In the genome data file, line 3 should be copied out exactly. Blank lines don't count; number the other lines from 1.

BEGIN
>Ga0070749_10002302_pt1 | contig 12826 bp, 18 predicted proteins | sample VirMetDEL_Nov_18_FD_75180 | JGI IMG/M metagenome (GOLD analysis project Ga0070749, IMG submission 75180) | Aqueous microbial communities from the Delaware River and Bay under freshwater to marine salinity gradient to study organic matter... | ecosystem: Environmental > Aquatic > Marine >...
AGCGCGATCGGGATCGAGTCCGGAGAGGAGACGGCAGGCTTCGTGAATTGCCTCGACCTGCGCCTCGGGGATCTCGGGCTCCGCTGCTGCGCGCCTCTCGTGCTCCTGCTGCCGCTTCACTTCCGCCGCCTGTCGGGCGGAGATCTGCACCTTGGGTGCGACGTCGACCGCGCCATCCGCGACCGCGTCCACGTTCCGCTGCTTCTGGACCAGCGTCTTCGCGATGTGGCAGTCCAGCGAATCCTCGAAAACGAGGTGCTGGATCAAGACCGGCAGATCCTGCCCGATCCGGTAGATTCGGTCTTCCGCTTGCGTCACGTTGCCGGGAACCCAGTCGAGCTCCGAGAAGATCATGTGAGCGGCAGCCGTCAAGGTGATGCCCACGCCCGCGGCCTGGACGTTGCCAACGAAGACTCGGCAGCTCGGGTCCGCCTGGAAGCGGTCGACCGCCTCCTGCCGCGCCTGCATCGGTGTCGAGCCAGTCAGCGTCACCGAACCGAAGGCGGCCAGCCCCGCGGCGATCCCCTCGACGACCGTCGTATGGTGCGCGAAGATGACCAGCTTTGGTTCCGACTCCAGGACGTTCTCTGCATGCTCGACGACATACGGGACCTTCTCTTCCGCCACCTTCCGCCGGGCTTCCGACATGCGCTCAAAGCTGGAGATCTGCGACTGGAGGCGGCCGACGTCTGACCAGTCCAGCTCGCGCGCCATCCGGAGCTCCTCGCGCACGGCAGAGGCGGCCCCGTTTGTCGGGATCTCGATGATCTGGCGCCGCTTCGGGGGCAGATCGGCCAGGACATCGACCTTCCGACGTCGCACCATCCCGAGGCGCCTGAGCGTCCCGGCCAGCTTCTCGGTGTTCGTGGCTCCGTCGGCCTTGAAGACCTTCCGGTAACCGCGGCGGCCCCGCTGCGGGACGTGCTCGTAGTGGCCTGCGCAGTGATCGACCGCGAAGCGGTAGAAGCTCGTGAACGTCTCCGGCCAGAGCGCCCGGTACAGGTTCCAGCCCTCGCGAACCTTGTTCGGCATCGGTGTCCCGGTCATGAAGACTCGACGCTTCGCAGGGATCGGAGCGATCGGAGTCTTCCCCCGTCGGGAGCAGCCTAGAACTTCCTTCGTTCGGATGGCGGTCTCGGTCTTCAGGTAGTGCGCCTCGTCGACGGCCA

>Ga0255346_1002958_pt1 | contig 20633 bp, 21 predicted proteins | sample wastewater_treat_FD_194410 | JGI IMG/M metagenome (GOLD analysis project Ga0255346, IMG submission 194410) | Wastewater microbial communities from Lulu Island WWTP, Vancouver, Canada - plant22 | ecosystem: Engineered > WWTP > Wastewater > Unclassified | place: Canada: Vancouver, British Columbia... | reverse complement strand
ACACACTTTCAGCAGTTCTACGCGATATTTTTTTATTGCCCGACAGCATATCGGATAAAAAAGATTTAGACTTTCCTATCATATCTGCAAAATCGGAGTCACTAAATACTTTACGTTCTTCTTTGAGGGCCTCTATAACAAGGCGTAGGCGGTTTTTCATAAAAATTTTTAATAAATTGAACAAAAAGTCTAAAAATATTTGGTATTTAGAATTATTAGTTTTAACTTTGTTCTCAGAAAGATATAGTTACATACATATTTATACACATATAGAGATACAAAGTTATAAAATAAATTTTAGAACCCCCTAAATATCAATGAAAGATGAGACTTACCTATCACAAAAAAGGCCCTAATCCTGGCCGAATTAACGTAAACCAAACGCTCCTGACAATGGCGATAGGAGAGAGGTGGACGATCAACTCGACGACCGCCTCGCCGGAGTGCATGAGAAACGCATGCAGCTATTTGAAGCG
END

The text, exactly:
>Ga0255346_1002958_pt1 | contig 20633 bp, 21 predicted proteins | sample wastewater_treat_FD_194410 | JGI IMG/M metagenome (GOLD analysis project Ga0255346, IMG submission 194410) | Wastewater microbial communities from Lulu Island WWTP, Vancouver, Canada - plant22 | ecosystem: Engineered > WWTP > Wastewater > Unclassified | place: Canada: Vancouver, British Columbia... | reverse complement strand